North Spur not in danger of giving way, expert says

A Norwegian expert is trying to the ease fears of people in Labrador who believe that the Muskrat Falls hydroelectric dam could cause a landslide.
Dr. Jean-Sebastian L'Heureux is an expert in clay, and has extensive experience in landslide hazard and risk assessment. (CBC)

A Norwegian expert is trying to the ease fears of people in Labrador who believe that the Muskrat Falls hydroelectric dam could cause a landslide.

Members of the NunatuKavut and an environmental group invited Dr. Jean-Sebastian L'Heureux to visit the controversial North Spur area in Labrador.

The North Spur will need to be stabilized first, in order for Nalcor to build Muskrat Falls. 

L'Heureux, an engineer with the Norwegian Geotechnical Institute, recently returned from a conference on landslides where he met with the team Nalcor hired to design the multi-billion dollar project.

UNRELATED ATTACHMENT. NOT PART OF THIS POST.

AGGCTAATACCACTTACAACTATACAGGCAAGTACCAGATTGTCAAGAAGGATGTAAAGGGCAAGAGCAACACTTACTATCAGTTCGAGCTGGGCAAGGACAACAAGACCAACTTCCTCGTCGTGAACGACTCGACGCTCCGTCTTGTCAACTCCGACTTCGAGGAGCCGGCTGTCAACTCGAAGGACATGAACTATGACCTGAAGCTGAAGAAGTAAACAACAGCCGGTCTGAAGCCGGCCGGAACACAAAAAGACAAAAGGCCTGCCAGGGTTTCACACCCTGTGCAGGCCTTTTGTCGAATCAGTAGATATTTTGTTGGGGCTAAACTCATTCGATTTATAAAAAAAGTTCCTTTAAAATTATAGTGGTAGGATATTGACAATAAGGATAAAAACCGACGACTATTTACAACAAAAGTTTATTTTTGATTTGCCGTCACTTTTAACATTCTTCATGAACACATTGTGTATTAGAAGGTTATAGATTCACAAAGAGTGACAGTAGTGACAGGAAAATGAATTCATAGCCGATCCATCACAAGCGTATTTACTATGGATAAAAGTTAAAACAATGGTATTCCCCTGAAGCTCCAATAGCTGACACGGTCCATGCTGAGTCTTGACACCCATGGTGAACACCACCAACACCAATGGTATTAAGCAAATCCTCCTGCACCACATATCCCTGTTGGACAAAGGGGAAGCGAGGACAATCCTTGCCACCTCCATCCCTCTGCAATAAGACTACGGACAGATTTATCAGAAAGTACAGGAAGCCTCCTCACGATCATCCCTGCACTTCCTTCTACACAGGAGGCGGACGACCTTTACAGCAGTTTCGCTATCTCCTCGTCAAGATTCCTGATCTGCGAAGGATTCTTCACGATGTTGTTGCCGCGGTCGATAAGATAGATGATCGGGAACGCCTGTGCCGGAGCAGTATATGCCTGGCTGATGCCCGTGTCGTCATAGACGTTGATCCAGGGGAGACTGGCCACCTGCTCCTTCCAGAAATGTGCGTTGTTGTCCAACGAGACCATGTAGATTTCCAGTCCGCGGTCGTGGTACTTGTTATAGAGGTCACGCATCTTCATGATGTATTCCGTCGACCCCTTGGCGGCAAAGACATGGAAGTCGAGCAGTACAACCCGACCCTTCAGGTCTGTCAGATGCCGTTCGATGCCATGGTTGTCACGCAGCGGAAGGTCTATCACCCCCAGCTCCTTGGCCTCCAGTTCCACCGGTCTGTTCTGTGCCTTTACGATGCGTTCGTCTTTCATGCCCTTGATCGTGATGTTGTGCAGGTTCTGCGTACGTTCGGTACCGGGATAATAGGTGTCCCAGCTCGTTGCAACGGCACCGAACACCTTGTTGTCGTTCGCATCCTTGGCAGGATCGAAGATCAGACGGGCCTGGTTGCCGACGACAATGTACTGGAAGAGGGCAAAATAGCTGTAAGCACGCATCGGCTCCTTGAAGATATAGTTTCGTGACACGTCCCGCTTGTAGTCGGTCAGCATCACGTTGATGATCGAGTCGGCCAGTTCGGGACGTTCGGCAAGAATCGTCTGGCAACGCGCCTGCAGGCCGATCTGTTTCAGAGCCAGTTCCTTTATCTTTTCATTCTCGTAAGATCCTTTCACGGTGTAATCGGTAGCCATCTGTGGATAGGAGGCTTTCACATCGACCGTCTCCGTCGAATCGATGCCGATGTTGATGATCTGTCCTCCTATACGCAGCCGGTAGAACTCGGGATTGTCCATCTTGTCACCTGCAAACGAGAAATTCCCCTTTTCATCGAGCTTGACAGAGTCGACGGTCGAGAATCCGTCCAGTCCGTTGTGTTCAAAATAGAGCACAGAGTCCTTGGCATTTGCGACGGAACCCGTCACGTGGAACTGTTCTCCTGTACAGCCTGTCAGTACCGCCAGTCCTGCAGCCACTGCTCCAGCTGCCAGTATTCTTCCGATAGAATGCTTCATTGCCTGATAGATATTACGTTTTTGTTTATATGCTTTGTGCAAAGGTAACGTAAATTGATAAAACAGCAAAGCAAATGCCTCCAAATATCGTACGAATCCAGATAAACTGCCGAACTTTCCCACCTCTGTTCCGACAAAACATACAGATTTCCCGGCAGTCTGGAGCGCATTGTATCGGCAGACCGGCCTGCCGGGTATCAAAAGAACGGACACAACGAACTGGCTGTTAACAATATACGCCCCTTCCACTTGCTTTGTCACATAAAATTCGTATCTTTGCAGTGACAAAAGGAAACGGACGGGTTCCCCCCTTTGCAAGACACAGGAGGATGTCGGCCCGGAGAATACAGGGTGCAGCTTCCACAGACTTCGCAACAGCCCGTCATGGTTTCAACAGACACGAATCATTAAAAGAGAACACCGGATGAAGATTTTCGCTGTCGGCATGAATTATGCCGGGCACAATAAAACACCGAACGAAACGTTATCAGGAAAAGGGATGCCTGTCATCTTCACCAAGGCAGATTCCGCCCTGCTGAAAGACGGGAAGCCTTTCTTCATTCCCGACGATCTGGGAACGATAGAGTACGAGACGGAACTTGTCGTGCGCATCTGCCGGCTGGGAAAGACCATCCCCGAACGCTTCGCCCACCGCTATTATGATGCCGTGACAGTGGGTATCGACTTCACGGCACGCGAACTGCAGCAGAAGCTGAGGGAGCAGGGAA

After taking a tour of Churchill Falls by canoe, where L'Heureux looked at the stability of the project design, he said Labradorians should not be worried. 

"From the discussions that I had with the chief geotechnical engineer from SNC Lavalin that's working on that case, I think that the analysis that they've done, all the soil investigation that they've done, and also the design for the stabilization work, for me it all makes sense," L'Heureux told CBC News. 

This isn't the first time the North Spur has been examined by experts. Nalcor had commissioned its own experts and had published information on the structure's design online. However, the Labrador groups felt an independent review was necessary. 
    
L'Heureux admitted that while the odds of a landslide are low, no one can make any guarantees.

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